Most Popular Stories
Key Players & Topics In This Article
TxDOT: The transportation agency for the State of Texas.
More than 150,000 vehicles per day, on average, drive the stretch of Interstate 35 between State Highway 45 Southeast and Ben White Boulevard. The Texas Department of Transportation wants to make room for tens of thousands more.
TxDOT released the final version of its proposal to do this on Tuesday and is asking the public to give feedback on it over the next month.
The I-35 Capital Express South Project is a $300 million plan to add a pair of high-occupancy vehicle lanes in each direction along this 7.6-mile stretch of the interstate. TxDOT’s definition of a high-occupancy vehicle includes cars, pickup trucks and vans with more than one person in them. The lanes would not be tolled. The project is part of a larger plan to grow I-35 across Travis County.
Between Slaughter Lane and Ben White, TxDOT would add those extra four lanes by building an elevated roadway, an “upper deck” between the main lanes.
South of Slaughter Lane, the project imagines increasing the number of lanes from 10, including the frontage roads, to 18. A 10-foot-wide path for pedestrians and cyclists would be added to either side.
The project would also reconstruct bridges. Five on-ramps that merge directly into the main lanes of I-35 would be eliminated, and traffic noise barriers would be constructed along portions of the highway. TxDOT made a YouTube video showing the proposed changes:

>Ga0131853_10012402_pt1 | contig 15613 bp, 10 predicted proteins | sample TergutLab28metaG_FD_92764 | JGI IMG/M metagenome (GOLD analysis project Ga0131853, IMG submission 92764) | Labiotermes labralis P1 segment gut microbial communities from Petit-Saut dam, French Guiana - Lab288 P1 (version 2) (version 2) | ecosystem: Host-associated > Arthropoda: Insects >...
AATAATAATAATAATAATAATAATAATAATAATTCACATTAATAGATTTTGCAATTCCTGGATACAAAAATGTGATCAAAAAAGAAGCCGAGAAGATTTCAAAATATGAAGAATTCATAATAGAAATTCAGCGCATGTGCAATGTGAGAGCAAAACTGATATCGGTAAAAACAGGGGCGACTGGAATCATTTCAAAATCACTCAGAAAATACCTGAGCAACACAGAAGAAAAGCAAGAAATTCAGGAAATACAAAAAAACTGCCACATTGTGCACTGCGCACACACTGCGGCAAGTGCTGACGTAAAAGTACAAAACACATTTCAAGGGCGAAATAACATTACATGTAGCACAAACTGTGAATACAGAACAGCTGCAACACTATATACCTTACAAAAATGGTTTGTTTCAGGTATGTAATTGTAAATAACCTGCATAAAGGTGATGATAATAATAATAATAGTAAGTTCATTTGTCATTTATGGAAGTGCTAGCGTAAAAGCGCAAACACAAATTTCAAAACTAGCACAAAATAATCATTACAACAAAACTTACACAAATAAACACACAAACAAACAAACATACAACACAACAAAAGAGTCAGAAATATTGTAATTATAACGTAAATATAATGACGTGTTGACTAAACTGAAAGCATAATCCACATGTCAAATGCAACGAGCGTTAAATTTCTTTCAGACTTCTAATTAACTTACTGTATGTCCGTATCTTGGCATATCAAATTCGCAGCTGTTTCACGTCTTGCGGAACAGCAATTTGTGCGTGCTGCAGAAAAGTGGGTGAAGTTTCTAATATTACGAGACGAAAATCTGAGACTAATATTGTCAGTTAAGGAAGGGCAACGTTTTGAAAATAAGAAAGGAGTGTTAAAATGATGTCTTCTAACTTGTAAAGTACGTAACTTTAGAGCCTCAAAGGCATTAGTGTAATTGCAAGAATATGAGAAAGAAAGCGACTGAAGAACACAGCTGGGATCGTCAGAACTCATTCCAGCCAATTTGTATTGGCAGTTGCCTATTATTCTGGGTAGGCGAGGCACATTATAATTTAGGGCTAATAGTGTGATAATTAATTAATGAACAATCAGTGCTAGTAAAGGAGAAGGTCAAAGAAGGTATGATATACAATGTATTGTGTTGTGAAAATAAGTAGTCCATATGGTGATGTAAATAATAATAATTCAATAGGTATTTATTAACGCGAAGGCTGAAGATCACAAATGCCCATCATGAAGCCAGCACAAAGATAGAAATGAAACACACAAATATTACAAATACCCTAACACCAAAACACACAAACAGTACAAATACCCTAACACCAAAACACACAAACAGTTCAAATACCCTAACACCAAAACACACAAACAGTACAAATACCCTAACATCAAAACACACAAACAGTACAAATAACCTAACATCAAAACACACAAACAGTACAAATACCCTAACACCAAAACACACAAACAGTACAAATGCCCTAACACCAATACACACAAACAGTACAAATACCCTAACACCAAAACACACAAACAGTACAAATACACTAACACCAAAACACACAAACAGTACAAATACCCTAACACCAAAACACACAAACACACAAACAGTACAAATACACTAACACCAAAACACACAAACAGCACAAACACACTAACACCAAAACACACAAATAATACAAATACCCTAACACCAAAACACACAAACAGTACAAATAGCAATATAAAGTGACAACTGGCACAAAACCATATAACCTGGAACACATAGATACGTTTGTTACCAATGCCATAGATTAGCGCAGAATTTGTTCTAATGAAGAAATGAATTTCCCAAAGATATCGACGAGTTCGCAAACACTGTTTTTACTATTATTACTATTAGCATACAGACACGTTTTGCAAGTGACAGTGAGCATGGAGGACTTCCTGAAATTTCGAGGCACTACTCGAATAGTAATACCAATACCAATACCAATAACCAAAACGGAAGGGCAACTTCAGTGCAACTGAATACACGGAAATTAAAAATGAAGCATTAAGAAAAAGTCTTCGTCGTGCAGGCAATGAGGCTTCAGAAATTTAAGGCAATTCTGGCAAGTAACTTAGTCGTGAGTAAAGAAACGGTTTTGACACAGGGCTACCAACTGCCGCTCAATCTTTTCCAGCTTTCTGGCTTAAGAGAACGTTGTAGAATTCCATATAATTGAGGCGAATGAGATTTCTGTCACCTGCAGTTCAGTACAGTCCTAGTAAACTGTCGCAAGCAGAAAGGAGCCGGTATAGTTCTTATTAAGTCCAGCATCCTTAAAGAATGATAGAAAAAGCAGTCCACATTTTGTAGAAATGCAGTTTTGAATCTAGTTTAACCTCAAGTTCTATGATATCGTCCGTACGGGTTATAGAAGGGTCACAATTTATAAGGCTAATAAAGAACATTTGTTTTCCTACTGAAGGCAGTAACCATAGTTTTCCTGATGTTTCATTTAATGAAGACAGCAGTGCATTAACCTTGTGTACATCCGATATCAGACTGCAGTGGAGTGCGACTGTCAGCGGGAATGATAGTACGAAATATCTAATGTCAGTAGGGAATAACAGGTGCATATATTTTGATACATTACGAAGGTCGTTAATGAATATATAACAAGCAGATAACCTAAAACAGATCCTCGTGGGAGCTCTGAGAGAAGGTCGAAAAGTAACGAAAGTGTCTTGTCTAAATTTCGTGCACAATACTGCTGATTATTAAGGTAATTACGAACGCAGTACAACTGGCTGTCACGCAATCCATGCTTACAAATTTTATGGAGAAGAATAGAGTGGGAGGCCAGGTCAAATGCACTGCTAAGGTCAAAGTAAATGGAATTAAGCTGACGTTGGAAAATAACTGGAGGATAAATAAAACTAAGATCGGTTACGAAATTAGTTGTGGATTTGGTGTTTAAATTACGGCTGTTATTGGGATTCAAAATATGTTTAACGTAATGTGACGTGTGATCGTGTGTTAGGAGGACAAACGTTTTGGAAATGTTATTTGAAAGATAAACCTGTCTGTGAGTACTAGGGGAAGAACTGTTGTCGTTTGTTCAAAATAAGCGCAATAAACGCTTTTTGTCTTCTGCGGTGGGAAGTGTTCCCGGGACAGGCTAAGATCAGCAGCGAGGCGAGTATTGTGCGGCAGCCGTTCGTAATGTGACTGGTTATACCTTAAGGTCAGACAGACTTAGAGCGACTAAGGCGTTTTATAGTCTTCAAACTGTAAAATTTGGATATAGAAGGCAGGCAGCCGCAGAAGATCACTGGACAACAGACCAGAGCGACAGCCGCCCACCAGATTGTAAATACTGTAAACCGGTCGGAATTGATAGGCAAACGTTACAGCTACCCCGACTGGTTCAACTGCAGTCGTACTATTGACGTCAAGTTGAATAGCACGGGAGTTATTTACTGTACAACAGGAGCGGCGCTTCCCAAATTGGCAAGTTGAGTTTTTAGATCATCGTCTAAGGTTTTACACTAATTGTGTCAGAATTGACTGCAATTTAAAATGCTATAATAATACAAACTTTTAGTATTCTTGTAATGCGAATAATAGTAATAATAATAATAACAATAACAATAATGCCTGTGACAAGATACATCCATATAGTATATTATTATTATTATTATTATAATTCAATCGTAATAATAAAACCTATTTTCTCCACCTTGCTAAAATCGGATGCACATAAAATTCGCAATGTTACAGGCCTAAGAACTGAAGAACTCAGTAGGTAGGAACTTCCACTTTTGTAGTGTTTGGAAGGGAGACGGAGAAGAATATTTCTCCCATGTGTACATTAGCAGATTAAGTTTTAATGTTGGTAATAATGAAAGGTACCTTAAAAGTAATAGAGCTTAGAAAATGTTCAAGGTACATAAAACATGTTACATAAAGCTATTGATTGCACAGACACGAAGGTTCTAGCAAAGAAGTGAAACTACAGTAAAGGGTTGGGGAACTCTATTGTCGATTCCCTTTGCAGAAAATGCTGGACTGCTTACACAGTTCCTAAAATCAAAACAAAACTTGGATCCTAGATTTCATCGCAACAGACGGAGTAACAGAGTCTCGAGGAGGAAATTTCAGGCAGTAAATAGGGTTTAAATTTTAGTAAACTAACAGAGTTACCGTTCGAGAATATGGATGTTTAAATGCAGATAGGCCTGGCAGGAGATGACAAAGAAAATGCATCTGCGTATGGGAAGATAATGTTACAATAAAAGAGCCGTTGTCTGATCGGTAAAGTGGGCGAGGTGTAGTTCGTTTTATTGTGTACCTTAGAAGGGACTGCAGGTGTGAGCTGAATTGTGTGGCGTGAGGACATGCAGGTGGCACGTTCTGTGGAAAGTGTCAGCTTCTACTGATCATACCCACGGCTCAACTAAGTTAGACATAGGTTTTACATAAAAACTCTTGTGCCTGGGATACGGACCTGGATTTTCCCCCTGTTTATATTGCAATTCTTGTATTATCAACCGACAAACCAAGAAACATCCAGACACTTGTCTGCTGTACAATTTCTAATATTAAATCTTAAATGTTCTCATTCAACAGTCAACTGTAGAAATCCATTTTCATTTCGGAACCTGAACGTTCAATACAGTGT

TxDOT argues the project is necessary to maintain the economic livelihood of the city. Population and employment growth are contributing to increased congestion.
A traffic safety evaluation by UT Austin’s Center for Transportation Research found TxDOT’s plan to add an elevated roadway would reduce crashes by 28 percent compared to doing nothing.
Many people oppose the project.
Respondents to a 2019 public meeting cited concern over a phenomenon known as “induced demand,” in which drivers are lured to new highways only to result in the roadways eventually becoming congested once again.
Others were concerned about spending heavily on highways when transportation already accounts for almost a third of U.S. greenhouse gas emissions.
“We are also in a climate crisis,” pedestrian advocate Adam Greenfield told TxDOT in 2019. “How can TxDOT possibly keep going down this ruinous path?”
Other respondents opposed the project because it will increase the volume of traffic.
“Intensifying the amount of polluting, high-speed traffic through the middle of a city is highly inappropriate because it is at odds with pedestrians, cyclists, health, and connected walkable communities,” Stephanie Scholten said.
The newest opportunity to submit comments to TxDOT about I-35 South started Tuesday. Feedback must be submitted by May 26 at 11:59 p.m. to be included in the public record. You can tell TxDOT what you think here. You can also leave a comment by voicemail at 512-501-5451 or by email at CapExSouth@txdot.gov.
This story was produced as part of the Austin Monitor’s reporting partnership with KUT.
The Austin Monitor’s work is made possible by donations from the community. Though our reporting covers donors from time to time, we are careful to keep business and editorial efforts separate while maintaining transparency. A complete list of donors is available here, and our code of ethics is explained here.
There are so many important stories we don't get to write. As a nonprofit journalism source, every contributed dollar helps us provide you more coverage. Do your part by donating to the nonprofit that funds the Monitor.